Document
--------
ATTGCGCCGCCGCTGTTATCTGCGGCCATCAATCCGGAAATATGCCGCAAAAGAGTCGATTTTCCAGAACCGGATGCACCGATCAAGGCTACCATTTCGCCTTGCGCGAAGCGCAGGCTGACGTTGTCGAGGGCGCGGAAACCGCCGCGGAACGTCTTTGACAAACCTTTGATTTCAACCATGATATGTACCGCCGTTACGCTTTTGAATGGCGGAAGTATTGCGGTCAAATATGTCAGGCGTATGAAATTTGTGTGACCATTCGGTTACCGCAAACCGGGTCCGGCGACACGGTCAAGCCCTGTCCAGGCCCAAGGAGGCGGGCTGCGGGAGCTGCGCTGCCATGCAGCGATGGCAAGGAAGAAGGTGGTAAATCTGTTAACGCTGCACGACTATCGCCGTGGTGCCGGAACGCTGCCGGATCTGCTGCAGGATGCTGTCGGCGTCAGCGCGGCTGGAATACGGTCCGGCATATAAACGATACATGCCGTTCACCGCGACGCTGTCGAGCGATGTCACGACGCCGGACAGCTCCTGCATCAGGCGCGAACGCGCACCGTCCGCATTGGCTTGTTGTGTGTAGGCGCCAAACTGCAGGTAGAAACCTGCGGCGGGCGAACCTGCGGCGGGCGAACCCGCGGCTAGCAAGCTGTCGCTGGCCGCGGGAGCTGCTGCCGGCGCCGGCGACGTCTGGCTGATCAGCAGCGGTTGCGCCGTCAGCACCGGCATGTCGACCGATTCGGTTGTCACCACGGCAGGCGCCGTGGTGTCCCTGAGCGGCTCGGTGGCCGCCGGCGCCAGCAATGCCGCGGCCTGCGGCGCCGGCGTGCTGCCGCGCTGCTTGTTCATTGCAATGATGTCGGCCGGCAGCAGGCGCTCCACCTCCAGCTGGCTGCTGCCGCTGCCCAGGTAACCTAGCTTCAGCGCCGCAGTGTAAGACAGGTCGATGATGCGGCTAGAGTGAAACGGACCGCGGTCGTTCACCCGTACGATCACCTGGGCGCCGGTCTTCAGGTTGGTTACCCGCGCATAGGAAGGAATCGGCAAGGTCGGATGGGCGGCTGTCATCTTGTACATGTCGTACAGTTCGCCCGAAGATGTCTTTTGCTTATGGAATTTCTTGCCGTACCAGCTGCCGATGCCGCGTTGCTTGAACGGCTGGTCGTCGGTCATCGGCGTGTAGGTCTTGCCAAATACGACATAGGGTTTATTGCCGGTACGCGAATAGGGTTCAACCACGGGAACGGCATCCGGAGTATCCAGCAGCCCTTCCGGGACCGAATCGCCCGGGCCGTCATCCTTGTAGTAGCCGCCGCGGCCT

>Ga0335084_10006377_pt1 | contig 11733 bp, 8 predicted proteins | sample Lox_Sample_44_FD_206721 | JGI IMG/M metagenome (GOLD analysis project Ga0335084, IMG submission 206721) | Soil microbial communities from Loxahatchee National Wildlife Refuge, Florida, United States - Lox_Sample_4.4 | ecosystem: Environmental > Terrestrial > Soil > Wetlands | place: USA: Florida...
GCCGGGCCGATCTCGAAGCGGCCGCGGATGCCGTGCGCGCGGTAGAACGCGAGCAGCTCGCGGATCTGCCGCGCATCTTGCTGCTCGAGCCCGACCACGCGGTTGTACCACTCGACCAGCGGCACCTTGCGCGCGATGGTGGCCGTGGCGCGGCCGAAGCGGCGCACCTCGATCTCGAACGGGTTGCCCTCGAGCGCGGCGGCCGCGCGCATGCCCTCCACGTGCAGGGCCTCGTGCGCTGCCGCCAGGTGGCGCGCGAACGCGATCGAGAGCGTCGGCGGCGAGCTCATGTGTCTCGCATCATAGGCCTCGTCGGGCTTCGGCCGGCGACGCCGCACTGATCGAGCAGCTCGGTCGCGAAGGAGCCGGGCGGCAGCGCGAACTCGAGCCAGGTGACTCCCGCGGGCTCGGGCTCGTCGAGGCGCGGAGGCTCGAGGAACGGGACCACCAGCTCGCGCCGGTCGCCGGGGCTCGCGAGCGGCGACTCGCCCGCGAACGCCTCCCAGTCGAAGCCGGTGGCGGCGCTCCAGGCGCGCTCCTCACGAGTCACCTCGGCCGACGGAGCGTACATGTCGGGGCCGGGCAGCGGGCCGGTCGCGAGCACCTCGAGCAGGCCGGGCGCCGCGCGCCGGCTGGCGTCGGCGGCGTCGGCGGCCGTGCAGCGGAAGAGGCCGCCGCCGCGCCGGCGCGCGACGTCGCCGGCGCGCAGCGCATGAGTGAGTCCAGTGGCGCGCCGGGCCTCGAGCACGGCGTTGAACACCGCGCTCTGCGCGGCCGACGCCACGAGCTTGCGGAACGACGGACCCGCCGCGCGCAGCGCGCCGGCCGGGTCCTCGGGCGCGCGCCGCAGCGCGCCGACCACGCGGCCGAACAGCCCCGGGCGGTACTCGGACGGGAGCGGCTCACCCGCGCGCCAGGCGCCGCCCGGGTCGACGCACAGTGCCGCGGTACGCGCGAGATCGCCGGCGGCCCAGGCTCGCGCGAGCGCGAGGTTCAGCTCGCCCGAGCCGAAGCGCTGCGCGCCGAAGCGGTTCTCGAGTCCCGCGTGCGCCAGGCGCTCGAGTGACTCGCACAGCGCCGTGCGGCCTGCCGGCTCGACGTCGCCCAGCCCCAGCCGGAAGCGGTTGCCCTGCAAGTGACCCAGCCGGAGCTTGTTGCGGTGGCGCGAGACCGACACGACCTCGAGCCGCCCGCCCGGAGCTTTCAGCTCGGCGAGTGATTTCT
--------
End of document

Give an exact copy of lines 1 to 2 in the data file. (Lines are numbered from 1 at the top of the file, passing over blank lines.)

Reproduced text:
ATTGCGCCGCCGCTGTTATCTGCGGCCATCAATCCGGAAATATGCCGCAAAAGAGTCGATTTTCCAGAACCGGATGCACCGATCAAGGCTACCATTTCGCCTTGCGCGAAGCGCAGGCTGACGTTGTCGAGGGCGCGGAAACCGCCGCGGAACGTCTTTGACAAACCTTTGATTTCAACCATGATATGTACCGCCGTTACGCTTTTGAATGGCGGAAGTATTGCGGTCAAATATGTCAGGCGTATGAAATTTGTGTGACCATTCGGTTACCGCAAACCGGGTCCGGCGACACGGTCAAGCCCTGTCCAGGCCCAAGGAGGCGGGCTGCGGGAGCTGCGCTGCCATGCAGCGATGGCAAGGAAGAAGGTGGTAAATCTGTTAACGCTGCACGACTATCGCCGTGGTGCCGGAACGCTGCCGGATCTGCTGCAGGATGCTGTCGGCGTCAGCGCGGCTGGAATACGGTCCGGCATATAAACGATACATGCCGTTCACCGCGACGCTGTCGAGCGATGTCACGACGCCGGACAGCTCCTGCATCAGGCGCGAACGCGCACCGTCCGCATTGGCTTGTTGTGTGTAGGCGCCAAACTGCAGGTAGAAACCTGCGGCGGGCGAACCTGCGGCGGGCGAACCCGCGGCTAGCAAGCTGTCGCTGGCCGCGGGAGCTGCTGCCGGCGCCGGCGACGTCTGGCTGATCAGCAGCGGTTGCGCCGTCAGCACCGGCATGTCGACCGATTCGGTTGTCACCACGGCAGGCGCCGTGGTGTCCCTGAGCGGCTCGGTGGCCGCCGGCGCCAGCAATGCCGCGGCCTGCGGCGCCGGCGTGCTGCCGCGCTGCTTGTTCATTGCAATGATGTCGGCCGGCAGCAGGCGCTCCACCTCCAGCTGGCTGCTGCCGCTGCCCAGGTAACCTAGCTTCAGCGCCGCAGTGTAAGACAGGTCGATGATGCGGCTAGAGTGAAACGGACCGCGGTCGTTCACCCGTACGATCACCTGGGCGCCGGTCTTCAGGTTGGTTACCCGCGCATAGGAAGGAATCGGCAAGGTCGGATGGGCGGCTGTCATCTTGTACATGTCGTACAGTTCGCCCGAAGATGTCTTTTGCTTATGGAATTTCTTGCCGTACCAGCTGCCGATGCCGCGTTGCTTGAACGGCTGGTCGTCGGTCATCGGCGTGTAGGTCTTGCCAAATACGACATAGGGTTTATTGCCGGTACGCGAATAGGGTTCAACCACGGGAACGGCATCCGGAGTATCCAGCAGCCCTTCCGGGACCGAATCGCCCGGGCCGTCATCCTTGTAGTAGCCGCCGCGGCCT

>Ga0335084_10006377_pt1 | contig 11733 bp, 8 predicted proteins | sample Lox_Sample_44_FD_206721 | JGI IMG/M metagenome (GOLD analysis project Ga0335084, IMG submission 206721) | Soil microbial communities from Loxahatchee National Wildlife Refuge, Florida, United States - Lox_Sample_4.4 | ecosystem: Environmental > Terrestrial > Soil > Wetlands | place: USA: Florida...